In Australia, this isn’t really a straight forward response because a lot of change management courses are embedded into undergraduate and post graduate programs. A lot of them tend to have a very theoretical basis rather than practical application, and are very strongly focused on organisational change management. I’m going to write a separate post about this one because a few lines isn’t going to do the topic justice. And in all honesty, if you’re thinking about post-grad studies, you’re likely well on your career path as a changie and looking for more than the basics we’re talking about here.
Unpacking what is accredited training
In Australia, accredited training is associated with Australia’s VET sector. We know this type of certification as Certificates 2, 3, 4, Diplomas and Advance Diplomas most commonly done through TAFE. However, VET courses can be facilitated through any Registered Training Organisation (RTO) that are accredited by the Australian Skills Quality Authority (the national regulator for Australia’s vocational education and training (VET) sector).
To my knowledge there are no ‘accredited’ change management courses offered in Australia. I vaguely recall that there was a push by an organisation about eight years ago to do VET-accredited courses but last time I looked there is nothing recognised through the VET system. If there is something, please let me know in the comments and I’ll update the post.
Please be aware that being a RTO requires registration and compliance activities that are governed by the Australian regulator. A vocational education and training (VET) accredited course has been assessed by ASQA as compliant with the Standards for VET Accredited Courses 2012 and the Australian Qualifications Framework (AQF). The certification must be issued by a RTO which should be ensuring that the instructor meets the regulatory requirements to facilitate/instruct the course. If you’re interested, there’s more about the whole process here.
So now what courses should you do?
I’m going to try and be an impartial as possible here… I have some very strong views about training in our industry which I’m more than happy to discuss. For the purposes of this article I’ll do my best to minimise my opinion and strongly recommend that you check out the community reviews. If you also have experiences with these programs, please share your thoughts in the courses page’s comments/discussion section. If I’ve missed something, why not recommend the program and we’ll include it on the Hub’s Courses section.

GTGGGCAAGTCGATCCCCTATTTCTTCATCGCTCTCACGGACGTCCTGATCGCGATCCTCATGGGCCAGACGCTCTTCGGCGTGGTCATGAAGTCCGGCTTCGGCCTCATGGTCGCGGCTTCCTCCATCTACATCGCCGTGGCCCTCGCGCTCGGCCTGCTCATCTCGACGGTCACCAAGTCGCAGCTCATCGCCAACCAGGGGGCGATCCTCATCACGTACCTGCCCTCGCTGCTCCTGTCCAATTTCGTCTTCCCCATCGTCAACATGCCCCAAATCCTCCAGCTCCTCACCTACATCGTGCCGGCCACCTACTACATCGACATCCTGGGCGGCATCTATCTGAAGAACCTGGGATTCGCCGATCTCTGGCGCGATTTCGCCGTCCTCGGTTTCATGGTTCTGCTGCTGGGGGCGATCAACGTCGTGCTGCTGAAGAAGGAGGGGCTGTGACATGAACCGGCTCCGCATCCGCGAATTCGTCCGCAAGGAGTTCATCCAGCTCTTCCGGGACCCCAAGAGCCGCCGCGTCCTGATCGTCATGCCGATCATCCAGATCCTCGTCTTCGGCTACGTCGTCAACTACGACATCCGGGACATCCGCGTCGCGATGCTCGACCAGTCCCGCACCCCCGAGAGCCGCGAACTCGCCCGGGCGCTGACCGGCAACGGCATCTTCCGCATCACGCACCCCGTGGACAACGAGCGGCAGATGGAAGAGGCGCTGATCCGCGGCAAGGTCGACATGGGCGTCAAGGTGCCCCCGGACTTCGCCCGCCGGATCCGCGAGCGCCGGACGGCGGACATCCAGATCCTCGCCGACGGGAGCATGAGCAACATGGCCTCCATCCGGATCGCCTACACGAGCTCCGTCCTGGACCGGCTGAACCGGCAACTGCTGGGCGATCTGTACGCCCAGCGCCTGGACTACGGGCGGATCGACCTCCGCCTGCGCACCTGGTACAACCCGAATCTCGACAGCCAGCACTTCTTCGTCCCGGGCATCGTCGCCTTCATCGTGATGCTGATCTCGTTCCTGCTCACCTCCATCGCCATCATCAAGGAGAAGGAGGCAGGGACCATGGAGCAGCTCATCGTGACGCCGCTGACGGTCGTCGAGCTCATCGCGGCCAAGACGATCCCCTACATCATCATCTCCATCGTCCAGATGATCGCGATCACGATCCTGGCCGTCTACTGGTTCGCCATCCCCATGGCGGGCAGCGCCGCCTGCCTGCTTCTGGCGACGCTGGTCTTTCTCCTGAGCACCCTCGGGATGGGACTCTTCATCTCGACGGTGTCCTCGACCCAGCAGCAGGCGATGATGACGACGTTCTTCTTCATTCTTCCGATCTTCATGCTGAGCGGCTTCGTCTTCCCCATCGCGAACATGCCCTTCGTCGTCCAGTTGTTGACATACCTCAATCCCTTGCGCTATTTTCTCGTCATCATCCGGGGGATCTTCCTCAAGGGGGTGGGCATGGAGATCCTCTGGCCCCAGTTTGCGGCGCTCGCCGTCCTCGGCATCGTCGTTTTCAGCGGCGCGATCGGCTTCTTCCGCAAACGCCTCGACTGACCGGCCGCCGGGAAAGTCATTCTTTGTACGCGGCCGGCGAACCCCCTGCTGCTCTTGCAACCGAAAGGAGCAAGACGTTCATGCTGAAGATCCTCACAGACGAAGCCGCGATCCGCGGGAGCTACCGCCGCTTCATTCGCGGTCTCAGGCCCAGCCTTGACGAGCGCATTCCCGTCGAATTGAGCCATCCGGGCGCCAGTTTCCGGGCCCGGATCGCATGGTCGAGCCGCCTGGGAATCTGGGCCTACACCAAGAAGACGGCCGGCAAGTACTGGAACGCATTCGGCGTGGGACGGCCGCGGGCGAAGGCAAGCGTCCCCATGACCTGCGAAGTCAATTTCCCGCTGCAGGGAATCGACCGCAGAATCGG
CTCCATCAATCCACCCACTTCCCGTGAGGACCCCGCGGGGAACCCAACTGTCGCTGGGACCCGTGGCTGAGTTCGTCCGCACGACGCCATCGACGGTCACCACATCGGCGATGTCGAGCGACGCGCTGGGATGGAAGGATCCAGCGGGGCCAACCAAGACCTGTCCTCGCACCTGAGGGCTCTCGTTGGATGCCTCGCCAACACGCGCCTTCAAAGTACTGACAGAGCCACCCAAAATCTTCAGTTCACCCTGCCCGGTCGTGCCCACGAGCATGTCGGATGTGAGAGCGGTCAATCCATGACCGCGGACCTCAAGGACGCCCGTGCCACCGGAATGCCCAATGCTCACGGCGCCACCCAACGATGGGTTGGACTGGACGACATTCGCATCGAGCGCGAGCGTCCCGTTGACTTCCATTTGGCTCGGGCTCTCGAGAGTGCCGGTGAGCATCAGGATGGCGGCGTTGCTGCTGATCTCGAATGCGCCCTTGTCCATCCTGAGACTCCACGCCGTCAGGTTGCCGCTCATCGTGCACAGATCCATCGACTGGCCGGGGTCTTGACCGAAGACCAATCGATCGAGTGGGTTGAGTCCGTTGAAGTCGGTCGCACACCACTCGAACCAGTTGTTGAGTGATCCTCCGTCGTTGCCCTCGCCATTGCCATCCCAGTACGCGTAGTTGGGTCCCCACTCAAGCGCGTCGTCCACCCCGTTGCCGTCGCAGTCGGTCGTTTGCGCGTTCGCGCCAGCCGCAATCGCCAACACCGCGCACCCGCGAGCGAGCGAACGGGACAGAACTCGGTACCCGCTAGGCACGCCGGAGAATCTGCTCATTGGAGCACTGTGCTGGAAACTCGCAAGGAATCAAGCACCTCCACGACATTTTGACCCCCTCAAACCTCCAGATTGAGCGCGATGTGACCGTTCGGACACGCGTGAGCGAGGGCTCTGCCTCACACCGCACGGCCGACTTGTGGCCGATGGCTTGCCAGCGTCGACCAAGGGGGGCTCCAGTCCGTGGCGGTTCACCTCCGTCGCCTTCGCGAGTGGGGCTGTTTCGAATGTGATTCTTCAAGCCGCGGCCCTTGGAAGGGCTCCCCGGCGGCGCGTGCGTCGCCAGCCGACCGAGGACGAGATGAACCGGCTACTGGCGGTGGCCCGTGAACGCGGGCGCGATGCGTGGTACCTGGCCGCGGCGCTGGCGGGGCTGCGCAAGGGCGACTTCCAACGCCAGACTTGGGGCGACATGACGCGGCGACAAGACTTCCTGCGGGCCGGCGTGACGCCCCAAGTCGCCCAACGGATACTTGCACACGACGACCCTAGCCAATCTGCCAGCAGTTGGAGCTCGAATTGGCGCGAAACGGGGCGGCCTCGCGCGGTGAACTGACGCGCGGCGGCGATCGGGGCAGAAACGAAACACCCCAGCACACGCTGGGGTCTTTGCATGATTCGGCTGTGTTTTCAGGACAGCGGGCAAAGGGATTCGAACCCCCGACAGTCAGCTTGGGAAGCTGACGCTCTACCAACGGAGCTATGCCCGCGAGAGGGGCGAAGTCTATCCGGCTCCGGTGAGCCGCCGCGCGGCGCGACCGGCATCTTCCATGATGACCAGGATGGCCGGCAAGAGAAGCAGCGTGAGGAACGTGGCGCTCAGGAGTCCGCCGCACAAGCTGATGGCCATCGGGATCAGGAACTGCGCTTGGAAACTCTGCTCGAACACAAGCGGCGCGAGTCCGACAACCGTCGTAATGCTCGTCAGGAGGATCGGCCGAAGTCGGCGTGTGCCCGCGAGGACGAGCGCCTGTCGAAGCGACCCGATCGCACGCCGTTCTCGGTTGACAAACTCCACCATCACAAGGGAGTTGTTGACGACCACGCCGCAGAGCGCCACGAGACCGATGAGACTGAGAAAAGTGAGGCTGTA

Up until last year the standard recommendation for change management training / certification courses were:
- Prosci’s Certified Change Management Practitioner
Prosci by far has the largest market share in Australia and the Americas. It is a propriety methodology and this program is three days, taking the participants through how to deliver change management initiatives using the Prosci-specific methodology, models and tools. The facilitators are typically practising change managers and they have all gone through a lengthy (and expensive) certification process with Prosci to be able to deliver their program. Since COVID they are now offering the same program in a live-virtual format. The course fees include a stack of printed course materials and a year’s access to the Prosci Portal. The Prosci certification is recognised as part of the knowledge components of the CMI and ACMP accreditation programs.
- PCI Change Management Certification
People Centered Implementation (PCI) is also a propriety methodology and their program is three days, taking the participants through how to deliver change management initiatives using the PCI-specific methodology, models and tools. The facilitators are typically practising change managers. Since COVID they are now offering the same program in a live-virtual format. The program fees include a really funky course materials pack and a year’s access to RoadMap. The PCI certification is recognised as part of the knowledge components of the ACMP accreditation program.
- Lean Change Agent
Lean Change Management was the brain child of Jason Little and the education piece spun out of his book Lean Change published in 2014. It started as a two-day program that takes you through agile, lean startup and design thinking. This has turned into a global following and huge community! There are a handful of accredited trainers in Australia that offer the public in-person and virtual programs as well as there being a self-paced online program directly through Lean Change. Course fees include copies of the book and a year’s access to the digital course materials and Lean Change Management Network (paid online community).
- APMG’s Change Management Foundations and Practitioner programs